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Inhibition of highly pathogenic PRRSV replication in MARC-145 cells by artificial microRNAs

Shuqi Xiao12, Qiwei Wang12, Jintao Gao12, Liangliang Wang12, Zuyong He12, Delin Mo12, Xiaohong Liu12 and Yaosheng Chen12*

Author Affiliations

1 State Key Laboratory of Biocontrol, School of Life Sciences, Sun Yat-sen University, Guangzhou 510006, P. R. China

2 Pig Improving and Breeding Project Technology Research Exploitation Center of Guangdong, Guangzhou 510006, P. R. China

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Virology Journal 2011, 8:491  doi:10.1186/1743-422X-8-491

The electronic version of this article is the complete one and can be found online at: http://www.virologyj.com/content/8/1/491


Received:1 September 2011
Accepted:1 November 2011
Published:1 November 2011

© 2011 Xiao et al; licensee BioMed Central Ltd.

This is an Open Access article distributed under the terms of the Creative Commons Attribution License (http://creativecommons.org/licenses/by/2.0), which permits unrestricted use, distribution, and reproduction in any medium, provided the original work is properly cited.

Abstract

Background

Highly pathogenic porcine reproductive and respiratory syndrome (HP-PRRS) has caused large economic losses in swine industry in recent years. However, current antiviral strategy could not effectively prevent and control this disease. In this research, five artificial microRNAs (amiRNAs) respectively targeted towards ORF5 (amirGP5-243, -370) and ORF6 (amirM-82, -217,-263) were designed and incorporated into a miRNA-based vector that mimics the backbone of murine miR-155 and permits high expression of amiRNAs in a GFP fused form mediated by RNA Pol II promoter CMV.

Results

It was found that amirGP5-370 could effectively inhibit H-PRRSV replication. The amirM-263-M-263, which was a dual pre-amiRNA expression cassette where two amirM-263s were chained, showed stronger virus inhibitory effects than single amirM-263. H-PRRSV replication was inhibited up to 120 hours in the MARC-145 cells which were stably transduced by recombinant lentiviruses (Lenti-amirGP5-370, -amirM-263-M-263). Additionally, efficacious dose of amirGP5-370 and amirM-263 expression did not trigger the innate interferon response.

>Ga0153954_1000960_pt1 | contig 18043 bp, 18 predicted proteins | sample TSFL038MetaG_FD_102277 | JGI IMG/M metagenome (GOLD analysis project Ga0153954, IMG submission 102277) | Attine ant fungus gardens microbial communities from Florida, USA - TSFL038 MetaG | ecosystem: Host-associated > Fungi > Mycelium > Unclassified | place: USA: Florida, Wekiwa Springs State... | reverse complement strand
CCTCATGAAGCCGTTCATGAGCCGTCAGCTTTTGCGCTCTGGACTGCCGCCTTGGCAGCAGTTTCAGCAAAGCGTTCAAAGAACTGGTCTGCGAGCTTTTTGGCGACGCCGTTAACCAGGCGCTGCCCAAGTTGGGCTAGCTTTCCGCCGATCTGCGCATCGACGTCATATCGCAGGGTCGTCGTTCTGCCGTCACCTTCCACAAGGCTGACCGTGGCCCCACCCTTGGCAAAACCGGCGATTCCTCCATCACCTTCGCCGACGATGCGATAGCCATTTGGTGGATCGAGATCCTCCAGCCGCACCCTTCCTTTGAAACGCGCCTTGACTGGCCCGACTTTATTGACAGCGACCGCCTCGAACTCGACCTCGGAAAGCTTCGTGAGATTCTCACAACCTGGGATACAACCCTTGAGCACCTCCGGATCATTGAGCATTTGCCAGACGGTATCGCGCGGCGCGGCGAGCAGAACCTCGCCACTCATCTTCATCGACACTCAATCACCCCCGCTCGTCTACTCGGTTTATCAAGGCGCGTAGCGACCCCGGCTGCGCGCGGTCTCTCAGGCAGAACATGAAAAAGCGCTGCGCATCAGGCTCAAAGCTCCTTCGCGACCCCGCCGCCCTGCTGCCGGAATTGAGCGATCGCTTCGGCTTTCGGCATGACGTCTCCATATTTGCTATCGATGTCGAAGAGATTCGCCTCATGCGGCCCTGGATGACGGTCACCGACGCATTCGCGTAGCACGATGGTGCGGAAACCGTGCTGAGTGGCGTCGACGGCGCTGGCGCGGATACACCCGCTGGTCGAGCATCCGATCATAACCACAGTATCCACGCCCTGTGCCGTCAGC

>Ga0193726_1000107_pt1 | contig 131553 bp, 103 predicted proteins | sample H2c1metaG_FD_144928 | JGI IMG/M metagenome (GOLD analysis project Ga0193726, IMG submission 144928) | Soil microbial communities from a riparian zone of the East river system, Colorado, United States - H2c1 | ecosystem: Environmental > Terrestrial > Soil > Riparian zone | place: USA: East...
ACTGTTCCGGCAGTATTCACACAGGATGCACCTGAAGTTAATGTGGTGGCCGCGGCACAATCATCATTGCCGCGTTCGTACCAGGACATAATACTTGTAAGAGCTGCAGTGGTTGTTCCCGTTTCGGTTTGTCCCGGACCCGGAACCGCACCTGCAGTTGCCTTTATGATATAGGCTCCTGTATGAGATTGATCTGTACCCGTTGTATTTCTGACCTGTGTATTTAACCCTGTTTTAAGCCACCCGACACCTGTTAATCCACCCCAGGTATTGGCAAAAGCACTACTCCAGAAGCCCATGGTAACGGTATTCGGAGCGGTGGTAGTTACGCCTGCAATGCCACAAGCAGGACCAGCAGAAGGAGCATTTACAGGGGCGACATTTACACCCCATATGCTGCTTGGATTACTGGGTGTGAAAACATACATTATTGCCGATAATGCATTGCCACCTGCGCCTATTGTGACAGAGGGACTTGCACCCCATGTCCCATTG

Conclusions

Our study is the first attempt to suppress H-PRRSV replication in MARC-145 cells through vector-based and lentiviral mediated amiRNAs targeting GP5 or M proteins coding sequences of PRRSV, which indicated that artificial microRNAs and recombinant lentiviruses might be applied to be a new potent anti-PRRSV strategy.

Keywords:
Highly pathogenic PRRSV; RNAi; artificial miRNA; Lentivirus

Background

Porcine reproductive and respiratory syndrome (PRRS) is one of the most significant viral diseases in swine and it threats global swine industries[1]. It has been reported that approximately 560.32 million US dollars lost annually only in the US[2]. The causative of PRRS is porcine reproductive and respiratory syndrome virus (PRRSV), which is an enveloped, single-stranded positive-sense RNA virus and a member of the order Nidovirales, family Arteriviridae[3]. The PRRSV genome, approximately 15 kb in length, encodes nine partially overlapping open reading frames (ORFs). Among them, ORF5 and ORF6 respectively encodes two PRRSV major envelope structural proteins: a glycosylated major envelope protein GP5 encoded by ORF5 and an unglycosylated membrane M protein encoded by ORF6[4]. Both of these proteins are important to PRRSV infection[5-9], for example, PRRSV M/GP5 complex acts as the ligand to interact macrophage-specific lectin sialoadhesin which is critical for viral infection[10]. In recent years, highly pathogenic porcine reproductive and respiratory syndrome (HP-PRRS) caused by highly pathogenic porcine reproductive and respiratory syndrome virus (H-PRRSV) is endemic in China and has resulted in enormous economic losses in swine-producing areas of the world[11,12]. However, current antiviral strategy could not effectively prevent and control H-PRRSV. Hence, it is imperative to develop a safe and effective antiviral strategy to combat H-PRRSV infection.